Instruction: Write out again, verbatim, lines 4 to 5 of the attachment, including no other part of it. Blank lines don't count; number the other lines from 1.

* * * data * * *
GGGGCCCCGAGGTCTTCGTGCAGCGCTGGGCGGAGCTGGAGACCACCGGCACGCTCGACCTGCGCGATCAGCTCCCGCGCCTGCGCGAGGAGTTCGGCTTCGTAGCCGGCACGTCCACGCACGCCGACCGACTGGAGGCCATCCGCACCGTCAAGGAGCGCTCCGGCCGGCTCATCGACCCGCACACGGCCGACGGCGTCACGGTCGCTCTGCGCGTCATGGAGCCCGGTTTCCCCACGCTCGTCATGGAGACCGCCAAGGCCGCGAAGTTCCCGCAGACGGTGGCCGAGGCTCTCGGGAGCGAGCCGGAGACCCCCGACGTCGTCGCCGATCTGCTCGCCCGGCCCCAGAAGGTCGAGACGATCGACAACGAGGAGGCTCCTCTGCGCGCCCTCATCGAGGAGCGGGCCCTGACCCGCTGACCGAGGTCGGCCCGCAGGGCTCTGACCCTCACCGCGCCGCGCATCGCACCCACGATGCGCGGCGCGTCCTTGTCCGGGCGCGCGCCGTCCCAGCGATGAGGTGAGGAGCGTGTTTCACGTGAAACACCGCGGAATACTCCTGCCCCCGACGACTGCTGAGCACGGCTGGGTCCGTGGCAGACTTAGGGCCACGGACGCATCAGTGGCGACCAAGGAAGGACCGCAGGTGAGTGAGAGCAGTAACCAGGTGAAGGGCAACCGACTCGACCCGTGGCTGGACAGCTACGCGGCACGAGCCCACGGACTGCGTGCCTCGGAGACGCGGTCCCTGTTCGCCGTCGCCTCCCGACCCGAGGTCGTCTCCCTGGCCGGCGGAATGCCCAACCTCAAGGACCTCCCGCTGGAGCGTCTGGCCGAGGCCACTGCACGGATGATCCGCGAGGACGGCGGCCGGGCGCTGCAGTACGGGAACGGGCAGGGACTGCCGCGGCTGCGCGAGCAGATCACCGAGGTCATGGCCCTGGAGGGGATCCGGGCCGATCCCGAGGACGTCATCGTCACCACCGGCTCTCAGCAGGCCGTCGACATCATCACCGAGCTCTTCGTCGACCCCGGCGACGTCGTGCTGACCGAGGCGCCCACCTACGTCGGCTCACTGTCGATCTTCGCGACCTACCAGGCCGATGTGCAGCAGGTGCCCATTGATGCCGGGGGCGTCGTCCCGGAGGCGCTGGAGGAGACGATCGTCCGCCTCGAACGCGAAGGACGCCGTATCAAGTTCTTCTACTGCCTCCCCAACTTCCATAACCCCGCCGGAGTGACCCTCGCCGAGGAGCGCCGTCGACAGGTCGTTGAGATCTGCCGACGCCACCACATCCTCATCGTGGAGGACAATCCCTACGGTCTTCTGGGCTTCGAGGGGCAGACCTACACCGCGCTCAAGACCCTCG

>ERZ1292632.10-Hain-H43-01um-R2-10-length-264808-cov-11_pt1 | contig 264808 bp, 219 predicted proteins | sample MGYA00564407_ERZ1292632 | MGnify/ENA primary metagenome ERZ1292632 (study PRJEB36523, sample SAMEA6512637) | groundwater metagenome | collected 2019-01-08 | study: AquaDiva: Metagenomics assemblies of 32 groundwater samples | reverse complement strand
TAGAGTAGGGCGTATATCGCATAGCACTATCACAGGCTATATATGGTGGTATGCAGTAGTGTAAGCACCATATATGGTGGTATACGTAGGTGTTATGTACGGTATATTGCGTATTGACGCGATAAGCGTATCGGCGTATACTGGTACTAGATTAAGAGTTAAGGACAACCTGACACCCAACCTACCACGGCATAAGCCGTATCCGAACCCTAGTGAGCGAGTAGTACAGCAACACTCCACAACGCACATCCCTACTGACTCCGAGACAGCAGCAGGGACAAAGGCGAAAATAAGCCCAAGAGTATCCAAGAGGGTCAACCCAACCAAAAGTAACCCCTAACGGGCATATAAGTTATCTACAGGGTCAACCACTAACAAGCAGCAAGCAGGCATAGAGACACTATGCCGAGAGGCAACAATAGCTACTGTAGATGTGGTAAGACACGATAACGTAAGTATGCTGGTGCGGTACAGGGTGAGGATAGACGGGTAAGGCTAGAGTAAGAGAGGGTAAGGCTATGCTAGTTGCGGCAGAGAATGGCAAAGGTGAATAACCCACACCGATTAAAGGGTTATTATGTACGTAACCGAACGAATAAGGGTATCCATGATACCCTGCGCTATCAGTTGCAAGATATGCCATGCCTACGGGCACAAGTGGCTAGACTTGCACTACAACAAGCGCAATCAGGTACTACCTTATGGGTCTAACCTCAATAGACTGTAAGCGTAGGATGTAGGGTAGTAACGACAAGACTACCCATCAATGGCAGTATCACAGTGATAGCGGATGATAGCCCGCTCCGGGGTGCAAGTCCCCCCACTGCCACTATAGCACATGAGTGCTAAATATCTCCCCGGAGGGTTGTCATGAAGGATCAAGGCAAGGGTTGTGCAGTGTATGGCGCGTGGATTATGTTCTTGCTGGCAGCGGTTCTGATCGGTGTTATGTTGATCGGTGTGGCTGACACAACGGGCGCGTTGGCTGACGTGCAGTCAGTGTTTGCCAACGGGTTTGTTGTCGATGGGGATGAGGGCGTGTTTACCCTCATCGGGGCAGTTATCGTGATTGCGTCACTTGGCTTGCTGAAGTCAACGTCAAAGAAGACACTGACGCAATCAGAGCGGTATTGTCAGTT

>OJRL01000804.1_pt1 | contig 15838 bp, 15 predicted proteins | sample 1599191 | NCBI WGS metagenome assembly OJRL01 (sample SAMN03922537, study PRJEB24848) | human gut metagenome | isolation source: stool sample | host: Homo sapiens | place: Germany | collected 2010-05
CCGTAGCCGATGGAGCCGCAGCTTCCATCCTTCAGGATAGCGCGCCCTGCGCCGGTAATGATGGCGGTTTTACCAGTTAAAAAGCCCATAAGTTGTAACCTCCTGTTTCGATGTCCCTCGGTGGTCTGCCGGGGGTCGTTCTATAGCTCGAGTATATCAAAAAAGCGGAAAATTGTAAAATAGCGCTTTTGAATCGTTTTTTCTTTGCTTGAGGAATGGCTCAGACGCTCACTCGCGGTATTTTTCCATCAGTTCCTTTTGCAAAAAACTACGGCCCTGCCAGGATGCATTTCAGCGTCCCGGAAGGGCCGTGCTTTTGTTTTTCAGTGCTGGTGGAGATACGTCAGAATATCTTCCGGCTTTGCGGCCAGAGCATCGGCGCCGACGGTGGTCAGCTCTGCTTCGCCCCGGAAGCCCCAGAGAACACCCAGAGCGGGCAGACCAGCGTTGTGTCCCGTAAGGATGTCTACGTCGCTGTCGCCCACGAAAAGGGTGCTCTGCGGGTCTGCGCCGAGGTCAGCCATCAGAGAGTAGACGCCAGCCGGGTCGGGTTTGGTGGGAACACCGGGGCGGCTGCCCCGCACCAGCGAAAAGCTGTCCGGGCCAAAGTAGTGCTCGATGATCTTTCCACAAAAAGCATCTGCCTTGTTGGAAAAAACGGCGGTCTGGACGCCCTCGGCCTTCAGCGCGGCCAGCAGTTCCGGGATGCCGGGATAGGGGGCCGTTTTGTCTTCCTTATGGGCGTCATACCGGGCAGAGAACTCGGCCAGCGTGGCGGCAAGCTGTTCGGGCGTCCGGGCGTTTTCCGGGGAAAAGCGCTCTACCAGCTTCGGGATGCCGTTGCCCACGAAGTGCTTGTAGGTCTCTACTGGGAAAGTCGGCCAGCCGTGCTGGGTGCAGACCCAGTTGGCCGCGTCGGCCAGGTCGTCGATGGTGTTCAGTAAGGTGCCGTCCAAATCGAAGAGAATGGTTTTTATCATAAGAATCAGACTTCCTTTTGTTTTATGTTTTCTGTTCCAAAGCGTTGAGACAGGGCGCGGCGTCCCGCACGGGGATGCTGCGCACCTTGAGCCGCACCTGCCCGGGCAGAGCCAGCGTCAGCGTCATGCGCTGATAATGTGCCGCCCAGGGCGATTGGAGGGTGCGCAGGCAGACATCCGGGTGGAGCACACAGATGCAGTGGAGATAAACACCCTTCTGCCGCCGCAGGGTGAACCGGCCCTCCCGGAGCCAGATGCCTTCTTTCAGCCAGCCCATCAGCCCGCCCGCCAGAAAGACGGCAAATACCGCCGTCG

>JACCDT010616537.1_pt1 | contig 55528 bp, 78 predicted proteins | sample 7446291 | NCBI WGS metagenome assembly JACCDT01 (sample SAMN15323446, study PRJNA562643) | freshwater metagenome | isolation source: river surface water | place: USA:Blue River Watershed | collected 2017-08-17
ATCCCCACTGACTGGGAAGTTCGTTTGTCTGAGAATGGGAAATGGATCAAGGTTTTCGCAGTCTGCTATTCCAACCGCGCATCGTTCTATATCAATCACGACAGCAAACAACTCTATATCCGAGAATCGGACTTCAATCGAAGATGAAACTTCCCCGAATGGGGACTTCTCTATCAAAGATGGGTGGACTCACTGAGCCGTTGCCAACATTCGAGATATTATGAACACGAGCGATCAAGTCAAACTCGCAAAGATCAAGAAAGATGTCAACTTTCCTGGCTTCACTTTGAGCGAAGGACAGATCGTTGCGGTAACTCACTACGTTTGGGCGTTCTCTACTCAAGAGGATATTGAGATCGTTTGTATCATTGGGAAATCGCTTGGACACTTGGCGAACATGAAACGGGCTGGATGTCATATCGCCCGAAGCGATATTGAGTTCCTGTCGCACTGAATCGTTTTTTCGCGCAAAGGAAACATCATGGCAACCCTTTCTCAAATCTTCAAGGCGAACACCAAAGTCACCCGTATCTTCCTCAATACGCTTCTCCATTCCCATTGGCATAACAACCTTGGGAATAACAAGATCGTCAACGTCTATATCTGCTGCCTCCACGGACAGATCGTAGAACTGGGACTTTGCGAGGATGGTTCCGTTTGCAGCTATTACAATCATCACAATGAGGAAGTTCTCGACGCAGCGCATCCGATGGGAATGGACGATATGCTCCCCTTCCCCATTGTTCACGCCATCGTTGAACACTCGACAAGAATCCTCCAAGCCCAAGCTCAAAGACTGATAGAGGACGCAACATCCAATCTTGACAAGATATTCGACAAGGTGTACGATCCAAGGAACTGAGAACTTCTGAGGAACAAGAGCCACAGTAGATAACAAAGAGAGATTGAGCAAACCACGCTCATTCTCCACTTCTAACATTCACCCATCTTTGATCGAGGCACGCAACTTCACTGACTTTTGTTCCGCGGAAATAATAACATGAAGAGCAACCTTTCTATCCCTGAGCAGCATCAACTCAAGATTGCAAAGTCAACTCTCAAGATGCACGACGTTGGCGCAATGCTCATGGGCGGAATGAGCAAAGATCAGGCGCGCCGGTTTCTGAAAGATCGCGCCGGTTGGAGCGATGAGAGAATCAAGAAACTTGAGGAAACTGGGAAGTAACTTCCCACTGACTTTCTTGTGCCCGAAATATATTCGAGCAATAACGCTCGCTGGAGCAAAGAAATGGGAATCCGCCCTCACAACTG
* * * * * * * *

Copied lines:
>OJRL01000804.1_pt1 | contig 15838 bp, 15 predicted proteins | sample 1599191 | NCBI WGS metagenome assembly OJRL01 (sample SAMN03922537, study PRJEB24848) | human gut metagenome | isolation source: stool sample | host: Homo sapiens | place: Germany | collected 2010-05
CCGTAGCCGATGGAGCCGCAGCTTCCATCCTTCAGGATAGCGCGCCCTGCGCCGGTAATGATGGCGGTTTTACCAGTTAAAAAGCCCATAAGTTGTAACCTCCTGTTTCGATGTCCCTCGGTGGTCTGCCGGGGGTCGTTCTATAGCTCGAGTATATCAAAAAAGCGGAAAATTGTAAAATAGCGCTTTTGAATCGTTTTTTCTTTGCTTGAGGAATGGCTCAGACGCTCACTCGCGGTATTTTTCCATCAGTTCCTTTTGCAAAAAACTACGGCCCTGCCAGGATGCATTTCAGCGTCCCGGAAGGGCCGTGCTTTTGTTTTTCAGTGCTGGTGGAGATACGTCAGAATATCTTCCGGCTTTGCGGCCAGAGCATCGGCGCCGACGGTGGTCAGCTCTGCTTCGCCCCGGAAGCCCCAGAGAACACCCAGAGCGGGCAGACCAGCGTTGTGTCCCGTAAGGATGTCTACGTCGCTGTCGCCCACGAAAAGGGTGCTCTGCGGGTCTGCGCCGAGGTCAGCCATCAGAGAGTAGACGCCAGCCGGGTCGGGTTTGGTGGGAACACCGGGGCGGCTGCCCCGCACCAGCGAAAAGCTGTCCGGGCCAAAGTAGTGCTCGATGATCTTTCCACAAAAAGCATCTGCCTTGTTGGAAAAAACGGCGGTCTGGACGCCCTCGGCCTTCAGCGCGGCCAGCAGTTCCGGGATGCCGGGATAGGGGGCCGTTTTGTCTTCCTTATGGGCGTCATACCGGGCAGAGAACTCGGCCAGCGTGGCGGCAAGCTGTTCGGGCGTCCGGGCGTTTTCCGGGGAAAAGCGCTCTACCAGCTTCGGGATGCCGTTGCCCACGAAGTGCTTGTAGGTCTCTACTGGGAAAGTCGGCCAGCCGTGCTGGGTGCAGACCCAGTTGGCCGCGTCGGCCAGGTCGTCGATGGTGTTCAGTAAGGTGCCGTCCAAATCGAAGAGAATGGTTTTTATCATAAGAATCAGACTTCCTTTTGTTTTATGTTTTCTGTTCCAAAGCGTTGAGACAGGGCGCGGCGTCCCGCACGGGGATGCTGCGCACCTTGAGCCGCACCTGCCCGGGCAGAGCCAGCGTCAGCGTCATGCGCTGATAATGTGCCGCCCAGGGCGATTGGAGGGTGCGCAGGCAGACATCCGGGTGGAGCACACAGATGCAGTGGAGATAAACACCCTTCTGCCGCCGCAGGGTGAACCGGCCCTCCCGGAGCCAGATGCCTTCTTTCAGCCAGCCCATCAGCCCGCCCGCCAGAAAGACGGCAAATACCGCCGTCG